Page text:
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Latest DTOC stats and what we should do next

Sarah Atkinson

At a national level, the number of people facing a delayed transfer of care (DTOC) from hospital are continuing to improve.  Figures just published for November show that delays fell by 6% between October and November, and have fallen by 22% since February 2017 (February performance was used as a baseline when the DTOC target was set last summer).

Social care saw a significant improvement in November, with delays attributable to local councils falling from 4.5 days to 4.0 days, (an improvement of 9%). NHS delays fell by less than half this in percentage terms, from 7.2 days to 6.9 days (an improvement of 4%).

This (hopefully) means that things are heading in the right direction – but we do have two concerns:

  1. Variation in performance is still significant and unless we can tackle the worst performing areas, the Government’s DTOC target will simply be unachievable:
  • Some 59 out of 150 areas of England worsened between October and November.
  • 20 local areas are of extreme concern – Government expectations were not being achieved in February 2017, and performance has deteriorated even further since then.
  • Within some areas there is variation in performance across health and social care.  It is still the case that over a third of areas are seeing DTOC attributable to the NHS improve/deteriorate, but DTOC attributable to local council-provided social care deteriorate/improve.

2.  Winter is upon us, and we have seen nationally reported increases in emergency admissions of 4.5% from December 2016 to December 2017 – and many fear that the January numbers will be higher.  More people in hospital beds is likely to result in an increased demand for services at the point of discharge.  A sticking plaster approach to DTOC – one which simply tries to meet the DTOC target but without trying to deal with the root causes of the issue – isn’t sustainable.

What should we do?

New problems require innovation.  We need to reframe the challenge of DTOC and work across the system in a way that:

  • goes beyond better management of hospital processes and organisational silos to consider the strategic field of influence; and
  • gets to the heart of the relationships between and among different professional groups, and with the patient.

That doesn’t mean that we shouldn’t be looking at applying principles of good process and programme management – but by itself this is not enough.

Through our IMPOWER Collaborative we are starting to collect evidence of where successful transformation at the interface of health and social care is being achieved.

This has enabled us to identify four priority interventions which we believe are critical to delivering a sustainable solution to DTOC:

1.      Demand: We must work across health and care systems to tackle demand, including emergency admissions at the front door of the hospital, out in the community, in primary care and in care homes.  Demand lies at the cornerstone of every STP or ACO plan.  We should use data to identify and address cohorts of people across health and care admitted from certain locations (e.g. care homes) or for certain avoidable conditions (UTIs), and do so without delay.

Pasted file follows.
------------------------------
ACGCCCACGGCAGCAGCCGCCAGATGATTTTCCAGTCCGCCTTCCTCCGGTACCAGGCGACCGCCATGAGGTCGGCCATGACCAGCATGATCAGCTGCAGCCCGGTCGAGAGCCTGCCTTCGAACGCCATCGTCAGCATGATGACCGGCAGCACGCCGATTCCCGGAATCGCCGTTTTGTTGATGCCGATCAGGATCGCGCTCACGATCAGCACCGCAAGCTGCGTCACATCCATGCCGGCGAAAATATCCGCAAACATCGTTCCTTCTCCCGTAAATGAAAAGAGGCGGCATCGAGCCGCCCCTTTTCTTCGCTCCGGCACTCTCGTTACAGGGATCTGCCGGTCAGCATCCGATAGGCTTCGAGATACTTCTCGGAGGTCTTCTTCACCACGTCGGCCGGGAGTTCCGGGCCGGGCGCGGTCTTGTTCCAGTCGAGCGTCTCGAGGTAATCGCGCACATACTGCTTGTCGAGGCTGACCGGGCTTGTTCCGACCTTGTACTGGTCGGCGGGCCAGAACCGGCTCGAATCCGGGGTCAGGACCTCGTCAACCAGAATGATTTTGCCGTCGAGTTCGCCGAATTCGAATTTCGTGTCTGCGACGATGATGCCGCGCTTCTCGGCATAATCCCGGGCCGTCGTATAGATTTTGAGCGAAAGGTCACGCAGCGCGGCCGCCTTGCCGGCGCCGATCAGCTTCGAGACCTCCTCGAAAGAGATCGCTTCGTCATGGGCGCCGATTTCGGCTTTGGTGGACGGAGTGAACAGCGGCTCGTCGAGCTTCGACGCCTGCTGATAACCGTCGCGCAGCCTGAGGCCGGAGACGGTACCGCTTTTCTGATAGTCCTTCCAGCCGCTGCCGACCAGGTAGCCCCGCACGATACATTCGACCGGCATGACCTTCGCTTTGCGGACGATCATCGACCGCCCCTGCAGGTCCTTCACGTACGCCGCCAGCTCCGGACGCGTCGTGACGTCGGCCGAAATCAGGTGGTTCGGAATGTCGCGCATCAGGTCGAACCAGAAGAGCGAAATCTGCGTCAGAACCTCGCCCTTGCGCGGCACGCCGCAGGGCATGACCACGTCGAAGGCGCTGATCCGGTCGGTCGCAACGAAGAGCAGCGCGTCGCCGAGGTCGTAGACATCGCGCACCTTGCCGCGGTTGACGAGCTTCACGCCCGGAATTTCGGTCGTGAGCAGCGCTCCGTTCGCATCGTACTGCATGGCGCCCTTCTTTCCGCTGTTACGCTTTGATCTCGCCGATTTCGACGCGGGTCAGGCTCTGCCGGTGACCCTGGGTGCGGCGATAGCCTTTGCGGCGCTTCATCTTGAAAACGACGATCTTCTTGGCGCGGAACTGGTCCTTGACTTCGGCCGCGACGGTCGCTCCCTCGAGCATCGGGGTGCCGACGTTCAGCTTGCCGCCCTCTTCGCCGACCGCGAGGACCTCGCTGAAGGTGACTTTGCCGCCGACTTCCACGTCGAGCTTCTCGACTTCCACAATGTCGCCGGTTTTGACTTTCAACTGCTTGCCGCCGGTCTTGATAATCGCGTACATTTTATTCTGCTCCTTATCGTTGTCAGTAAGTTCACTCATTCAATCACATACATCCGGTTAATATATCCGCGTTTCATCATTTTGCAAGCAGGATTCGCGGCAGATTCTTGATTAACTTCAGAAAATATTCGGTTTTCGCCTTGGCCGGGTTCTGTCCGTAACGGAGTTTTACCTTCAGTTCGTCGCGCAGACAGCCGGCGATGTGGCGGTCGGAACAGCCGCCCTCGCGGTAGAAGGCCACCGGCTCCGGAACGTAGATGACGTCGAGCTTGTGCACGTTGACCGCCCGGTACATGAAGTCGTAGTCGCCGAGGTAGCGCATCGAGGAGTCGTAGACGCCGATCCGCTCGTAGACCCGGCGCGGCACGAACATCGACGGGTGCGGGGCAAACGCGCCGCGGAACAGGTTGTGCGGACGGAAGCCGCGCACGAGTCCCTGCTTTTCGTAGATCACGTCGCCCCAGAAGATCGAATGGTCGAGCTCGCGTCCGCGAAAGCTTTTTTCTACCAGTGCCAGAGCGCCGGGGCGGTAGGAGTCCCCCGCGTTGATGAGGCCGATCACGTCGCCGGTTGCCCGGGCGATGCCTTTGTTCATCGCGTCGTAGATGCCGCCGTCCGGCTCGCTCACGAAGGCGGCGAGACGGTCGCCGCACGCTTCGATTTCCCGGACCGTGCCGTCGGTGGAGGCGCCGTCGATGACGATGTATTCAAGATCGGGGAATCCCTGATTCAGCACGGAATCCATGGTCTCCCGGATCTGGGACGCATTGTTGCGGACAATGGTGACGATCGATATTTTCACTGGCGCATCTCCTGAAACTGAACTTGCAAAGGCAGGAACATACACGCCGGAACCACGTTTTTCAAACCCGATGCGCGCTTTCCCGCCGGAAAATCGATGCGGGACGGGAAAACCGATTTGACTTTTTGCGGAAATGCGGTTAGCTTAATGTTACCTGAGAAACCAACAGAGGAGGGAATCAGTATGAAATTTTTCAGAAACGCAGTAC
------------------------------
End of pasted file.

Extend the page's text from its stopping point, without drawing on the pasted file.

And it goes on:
2.      Patient Activation: We have to set aside the view that ‘the doctor knows best’, and deploy a strengths-based approach to interactions with patients and carers. This must be rooted in using community assets, personalisation and maximising independence.

3.      Service Offer and Capacity: We must create a robust and resilient local intermediate care offer which supports a discharge-to-assess-model as well as admissions avoidance.  Emphasis should be placed on understanding the relationships between commissioners and providers to establish how the local market can be commissioned flexibly and efficiently, so that capacity and supply are available at the right time and in the right place in the community.

4.      Working across organisational boundaries: We have to work across health and care (and wider services) towards a collectively agreed set of solutions. That requires us to overcome many barriers.  Not only are there different belief systems and differential views of risk, but often the basic building blocks (such as joint assessments, joint discharge teams, shared patient records, pooled budgets and clear lines of management accountability and responsibility) are not in place to allow pressured front-line staff to work effectively.

We should also not forget that at the heart of this issue there are real people.  Our obsession with targets, organisational metrics, and the variations in practice between professional groups, across organisations and individual teams is getting in the way of doing the right thing – for my mother, your brother or your gran – and they deserve better.

Check out our analysis of the November figures – for England overall and at local authority level – by downloading the file below.

Written by

Sarah Atkinson



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